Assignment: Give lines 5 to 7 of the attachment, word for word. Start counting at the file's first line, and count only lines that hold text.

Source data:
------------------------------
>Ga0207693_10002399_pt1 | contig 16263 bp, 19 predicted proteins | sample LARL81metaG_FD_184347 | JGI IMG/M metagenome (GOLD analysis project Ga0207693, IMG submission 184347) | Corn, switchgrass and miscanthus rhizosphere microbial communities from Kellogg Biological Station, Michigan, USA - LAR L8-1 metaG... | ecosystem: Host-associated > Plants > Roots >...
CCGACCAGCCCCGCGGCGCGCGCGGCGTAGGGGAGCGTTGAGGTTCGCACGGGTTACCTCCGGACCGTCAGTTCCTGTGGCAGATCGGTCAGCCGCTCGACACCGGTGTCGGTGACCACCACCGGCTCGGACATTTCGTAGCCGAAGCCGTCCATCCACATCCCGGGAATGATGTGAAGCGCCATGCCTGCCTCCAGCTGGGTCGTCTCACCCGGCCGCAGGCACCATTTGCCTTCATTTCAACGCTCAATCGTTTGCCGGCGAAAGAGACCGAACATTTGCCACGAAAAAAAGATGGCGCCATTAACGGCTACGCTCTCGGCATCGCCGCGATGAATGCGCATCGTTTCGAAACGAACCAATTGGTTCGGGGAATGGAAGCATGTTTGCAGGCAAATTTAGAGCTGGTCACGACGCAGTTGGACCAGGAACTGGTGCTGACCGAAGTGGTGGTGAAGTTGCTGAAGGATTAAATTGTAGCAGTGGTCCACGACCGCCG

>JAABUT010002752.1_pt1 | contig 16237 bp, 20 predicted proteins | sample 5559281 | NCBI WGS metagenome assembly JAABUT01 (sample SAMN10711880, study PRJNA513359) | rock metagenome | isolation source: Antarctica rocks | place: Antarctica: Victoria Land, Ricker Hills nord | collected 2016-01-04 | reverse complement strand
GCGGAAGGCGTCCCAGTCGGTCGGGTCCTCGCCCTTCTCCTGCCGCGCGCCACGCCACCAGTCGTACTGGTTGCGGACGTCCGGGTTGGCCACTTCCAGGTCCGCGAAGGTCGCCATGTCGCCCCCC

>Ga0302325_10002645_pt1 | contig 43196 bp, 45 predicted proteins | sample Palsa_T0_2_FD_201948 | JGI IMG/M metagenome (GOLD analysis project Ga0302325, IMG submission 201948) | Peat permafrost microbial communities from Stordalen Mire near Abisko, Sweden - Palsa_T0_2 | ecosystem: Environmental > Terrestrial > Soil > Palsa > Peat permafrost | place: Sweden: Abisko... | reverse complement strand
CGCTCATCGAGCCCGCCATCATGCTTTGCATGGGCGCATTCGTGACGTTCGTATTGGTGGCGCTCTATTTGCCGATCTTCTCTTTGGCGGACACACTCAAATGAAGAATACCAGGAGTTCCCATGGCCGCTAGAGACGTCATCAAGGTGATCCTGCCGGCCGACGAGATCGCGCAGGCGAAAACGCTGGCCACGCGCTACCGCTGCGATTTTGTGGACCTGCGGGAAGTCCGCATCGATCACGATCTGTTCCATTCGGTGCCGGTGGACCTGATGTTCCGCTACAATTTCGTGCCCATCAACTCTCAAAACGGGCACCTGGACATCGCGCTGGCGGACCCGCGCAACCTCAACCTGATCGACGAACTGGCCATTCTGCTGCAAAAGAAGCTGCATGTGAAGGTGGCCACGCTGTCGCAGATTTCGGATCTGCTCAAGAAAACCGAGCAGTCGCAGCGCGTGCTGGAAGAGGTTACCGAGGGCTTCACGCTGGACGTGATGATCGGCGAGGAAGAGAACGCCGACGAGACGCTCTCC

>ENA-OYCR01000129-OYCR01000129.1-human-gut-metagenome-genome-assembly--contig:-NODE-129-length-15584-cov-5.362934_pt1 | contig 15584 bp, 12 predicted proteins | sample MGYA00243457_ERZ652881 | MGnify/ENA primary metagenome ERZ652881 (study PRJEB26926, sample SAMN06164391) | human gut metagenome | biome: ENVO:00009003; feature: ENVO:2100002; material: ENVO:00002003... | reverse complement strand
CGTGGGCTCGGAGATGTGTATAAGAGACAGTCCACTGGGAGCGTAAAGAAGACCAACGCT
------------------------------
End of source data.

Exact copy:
>Ga0302325_10002645_pt1 | contig 43196 bp, 45 predicted proteins | sample Palsa_T0_2_FD_201948 | JGI IMG/M metagenome (GOLD analysis project Ga0302325, IMG submission 201948) | Peat permafrost microbial communities from Stordalen Mire near Abisko, Sweden - Palsa_T0_2 | ecosystem: Environmental > Terrestrial > Soil > Palsa > Peat permafrost | place: Sweden: Abisko... | reverse complement strand
CGCTCATCGAGCCCGCCATCATGCTTTGCATGGGCGCATTCGTGACGTTCGTATTGGTGGCGCTCTATTTGCCGATCTTCTCTTTGGCGGACACACTCAAATGAAGAATACCAGGAGTTCCCATGGCCGCTAGAGACGTCATCAAGGTGATCCTGCCGGCCGACGAGATCGCGCAGGCGAAAACGCTGGCCACGCGCTACCGCTGCGATTTTGTGGACCTGCGGGAAGTCCGCATCGATCACGATCTGTTCCATTCGGTGCCGGTGGACCTGATGTTCCGCTACAATTTCGTGCCCATCAACTCTCAAAACGGGCACCTGGACATCGCGCTGGCGGACCCGCGCAACCTCAACCTGATCGACGAACTGGCCATTCTGCTGCAAAAGAAGCTGCATGTGAAGGTGGCCACGCTGTCGCAGATTTCGGATCTGCTCAAGAAAACCGAGCAGTCGCAGCGCGTGCTGGAAGAGGTTACCGAGGGCTTCACGCTGGACGTGATGATCGGCGAGGAAGAGAACGCCGACGAGACGCTCTCC

>ENA-OYCR01000129-OYCR01000129.1-human-gut-metagenome-genome-assembly--contig:-NODE-129-length-15584-cov-5.362934_pt1 | contig 15584 bp, 12 predicted proteins | sample MGYA00243457_ERZ652881 | MGnify/ENA primary metagenome ERZ652881 (study PRJEB26926, sample SAMN06164391) | human gut metagenome | biome: ENVO:00009003; feature: ENVO:2100002; material: ENVO:00002003... | reverse complement strand